In Reply to: Re: You take and... posted by ESC on July 17, 2008 at 10:09:
: : : A friend of mine uses the phrase "you take and ..." when describing how to do or make something. I saw it once in a description of how to make moonshine, and heard a preacher use it once. The friend, I think has Missouri in his ancestry and so did the preacher when I asked. Has anyone heard this phrase? I heard a cookshow hostess say "you're gonna" in describing the concoction of a dish and I thought "that's just like 'you take and ...'"
: : In 18th-century cookery books one of the standard ways of beginning a recipe is "Take...", as in "Take a Breast of Veal, cut it into pieces...", "Take of Calves-Feet one Pound minced very fine...", "Take your Pigeons, season them..." and so on. "You take" is just a more colloquial version of that opening, so I suspect people have been using it consistently in English for a very long time. (VSD)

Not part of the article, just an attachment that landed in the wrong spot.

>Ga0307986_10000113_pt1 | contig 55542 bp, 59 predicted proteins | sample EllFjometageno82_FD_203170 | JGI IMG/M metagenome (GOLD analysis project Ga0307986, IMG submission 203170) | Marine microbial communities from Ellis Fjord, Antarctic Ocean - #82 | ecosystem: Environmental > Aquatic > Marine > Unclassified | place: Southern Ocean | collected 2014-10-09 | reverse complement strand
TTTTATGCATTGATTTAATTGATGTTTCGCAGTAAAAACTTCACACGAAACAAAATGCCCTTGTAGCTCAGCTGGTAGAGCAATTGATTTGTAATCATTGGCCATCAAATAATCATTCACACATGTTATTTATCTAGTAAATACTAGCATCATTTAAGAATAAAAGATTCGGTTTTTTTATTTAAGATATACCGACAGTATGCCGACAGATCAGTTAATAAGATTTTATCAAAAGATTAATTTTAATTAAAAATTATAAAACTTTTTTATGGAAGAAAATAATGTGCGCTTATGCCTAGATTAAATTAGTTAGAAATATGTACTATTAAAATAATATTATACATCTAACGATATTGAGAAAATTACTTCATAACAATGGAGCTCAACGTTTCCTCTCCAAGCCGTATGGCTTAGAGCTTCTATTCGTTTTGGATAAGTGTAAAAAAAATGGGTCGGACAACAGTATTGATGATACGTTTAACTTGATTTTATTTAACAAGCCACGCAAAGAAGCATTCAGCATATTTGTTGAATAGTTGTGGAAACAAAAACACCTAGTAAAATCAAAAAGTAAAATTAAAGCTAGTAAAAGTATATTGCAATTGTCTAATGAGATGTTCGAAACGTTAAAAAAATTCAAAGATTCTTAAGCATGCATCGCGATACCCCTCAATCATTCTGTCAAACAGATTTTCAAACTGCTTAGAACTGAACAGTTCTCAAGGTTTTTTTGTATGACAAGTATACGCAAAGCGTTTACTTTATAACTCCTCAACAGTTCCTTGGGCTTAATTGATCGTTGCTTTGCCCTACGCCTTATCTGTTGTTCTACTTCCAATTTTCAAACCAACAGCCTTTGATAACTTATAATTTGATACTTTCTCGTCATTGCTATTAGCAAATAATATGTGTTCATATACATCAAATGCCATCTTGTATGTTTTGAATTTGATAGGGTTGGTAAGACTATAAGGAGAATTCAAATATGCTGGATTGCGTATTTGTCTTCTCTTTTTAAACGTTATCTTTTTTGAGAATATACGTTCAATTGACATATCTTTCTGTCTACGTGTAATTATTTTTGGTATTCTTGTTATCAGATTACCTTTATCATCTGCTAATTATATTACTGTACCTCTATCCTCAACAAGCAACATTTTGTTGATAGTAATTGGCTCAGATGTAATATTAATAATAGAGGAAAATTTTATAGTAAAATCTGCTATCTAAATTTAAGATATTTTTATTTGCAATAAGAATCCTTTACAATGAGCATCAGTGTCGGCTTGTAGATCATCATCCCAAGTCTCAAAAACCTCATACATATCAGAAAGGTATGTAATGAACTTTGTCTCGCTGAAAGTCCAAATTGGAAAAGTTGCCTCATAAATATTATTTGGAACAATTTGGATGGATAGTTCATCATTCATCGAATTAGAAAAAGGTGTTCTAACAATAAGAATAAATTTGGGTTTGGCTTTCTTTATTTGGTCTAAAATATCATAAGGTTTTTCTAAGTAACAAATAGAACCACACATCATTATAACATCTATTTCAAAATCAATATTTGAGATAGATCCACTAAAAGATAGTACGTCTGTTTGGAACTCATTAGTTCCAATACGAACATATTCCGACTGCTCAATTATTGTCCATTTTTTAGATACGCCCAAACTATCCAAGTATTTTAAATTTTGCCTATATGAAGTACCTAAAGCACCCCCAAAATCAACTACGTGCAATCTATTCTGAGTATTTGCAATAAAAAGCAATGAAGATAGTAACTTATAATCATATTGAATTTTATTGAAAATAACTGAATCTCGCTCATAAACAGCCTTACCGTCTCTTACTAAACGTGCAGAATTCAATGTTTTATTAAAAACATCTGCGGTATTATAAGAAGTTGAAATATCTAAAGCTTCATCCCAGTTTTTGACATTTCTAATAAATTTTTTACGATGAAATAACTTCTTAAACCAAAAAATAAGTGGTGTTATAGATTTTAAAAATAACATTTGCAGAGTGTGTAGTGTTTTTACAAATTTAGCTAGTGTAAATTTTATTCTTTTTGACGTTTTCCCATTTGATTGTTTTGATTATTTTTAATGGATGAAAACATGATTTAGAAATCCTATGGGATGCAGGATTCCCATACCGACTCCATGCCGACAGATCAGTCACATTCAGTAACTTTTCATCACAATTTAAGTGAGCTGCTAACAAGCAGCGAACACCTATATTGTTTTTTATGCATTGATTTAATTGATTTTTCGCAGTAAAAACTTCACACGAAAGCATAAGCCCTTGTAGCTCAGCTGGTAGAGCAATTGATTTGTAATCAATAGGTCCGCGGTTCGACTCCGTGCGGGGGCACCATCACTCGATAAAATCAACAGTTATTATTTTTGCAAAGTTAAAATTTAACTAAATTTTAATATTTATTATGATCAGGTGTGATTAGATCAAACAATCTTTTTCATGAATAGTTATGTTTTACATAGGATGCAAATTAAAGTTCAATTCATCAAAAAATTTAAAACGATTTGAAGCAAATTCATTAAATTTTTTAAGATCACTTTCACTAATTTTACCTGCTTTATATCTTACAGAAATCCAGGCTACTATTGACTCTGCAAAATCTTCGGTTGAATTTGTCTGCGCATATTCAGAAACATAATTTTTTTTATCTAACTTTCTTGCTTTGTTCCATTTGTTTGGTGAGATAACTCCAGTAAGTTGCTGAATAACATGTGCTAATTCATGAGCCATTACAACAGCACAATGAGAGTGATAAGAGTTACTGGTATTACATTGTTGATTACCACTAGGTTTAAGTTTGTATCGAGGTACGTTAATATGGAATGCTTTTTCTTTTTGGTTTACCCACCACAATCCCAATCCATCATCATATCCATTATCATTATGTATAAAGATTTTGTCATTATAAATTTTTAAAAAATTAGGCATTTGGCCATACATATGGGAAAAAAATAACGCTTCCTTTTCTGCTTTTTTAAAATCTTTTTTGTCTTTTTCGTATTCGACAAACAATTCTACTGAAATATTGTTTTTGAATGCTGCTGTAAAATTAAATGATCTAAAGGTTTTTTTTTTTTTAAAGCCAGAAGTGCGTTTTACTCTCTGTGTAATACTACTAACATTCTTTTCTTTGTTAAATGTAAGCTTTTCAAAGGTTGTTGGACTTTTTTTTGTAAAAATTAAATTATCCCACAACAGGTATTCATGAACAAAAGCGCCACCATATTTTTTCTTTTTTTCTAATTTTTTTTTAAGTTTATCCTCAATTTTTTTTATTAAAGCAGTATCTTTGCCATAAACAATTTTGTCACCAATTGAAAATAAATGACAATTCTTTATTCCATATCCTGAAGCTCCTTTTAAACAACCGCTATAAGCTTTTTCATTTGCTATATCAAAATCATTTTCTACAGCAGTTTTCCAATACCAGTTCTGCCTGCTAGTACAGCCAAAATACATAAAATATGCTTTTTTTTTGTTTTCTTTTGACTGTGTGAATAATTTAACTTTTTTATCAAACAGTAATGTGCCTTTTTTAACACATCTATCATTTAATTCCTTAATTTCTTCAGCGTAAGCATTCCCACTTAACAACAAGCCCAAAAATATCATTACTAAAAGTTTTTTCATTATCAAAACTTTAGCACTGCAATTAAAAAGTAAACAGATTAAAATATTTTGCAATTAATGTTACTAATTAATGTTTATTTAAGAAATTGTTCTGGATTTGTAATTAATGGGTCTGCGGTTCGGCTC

: I've heard it in my native state -- West Virginia
I agree - in Australia I've heard "you take ...", and so much so that it doesn't strike me as odd-sounding at all - it's just the direct address form of "Take a ..." So, if I was writing a recipe I'd say:
" Take a mixing bowl and beat the sugar and the butter... Take the eggs in a separate bowl and beat them ..." But if I was explaining it to someone I might say: "You take a mixing bowl ... You take the eggs". Pamela
So, I assuming it's used in Australia widely enough to appear neutral. Pamela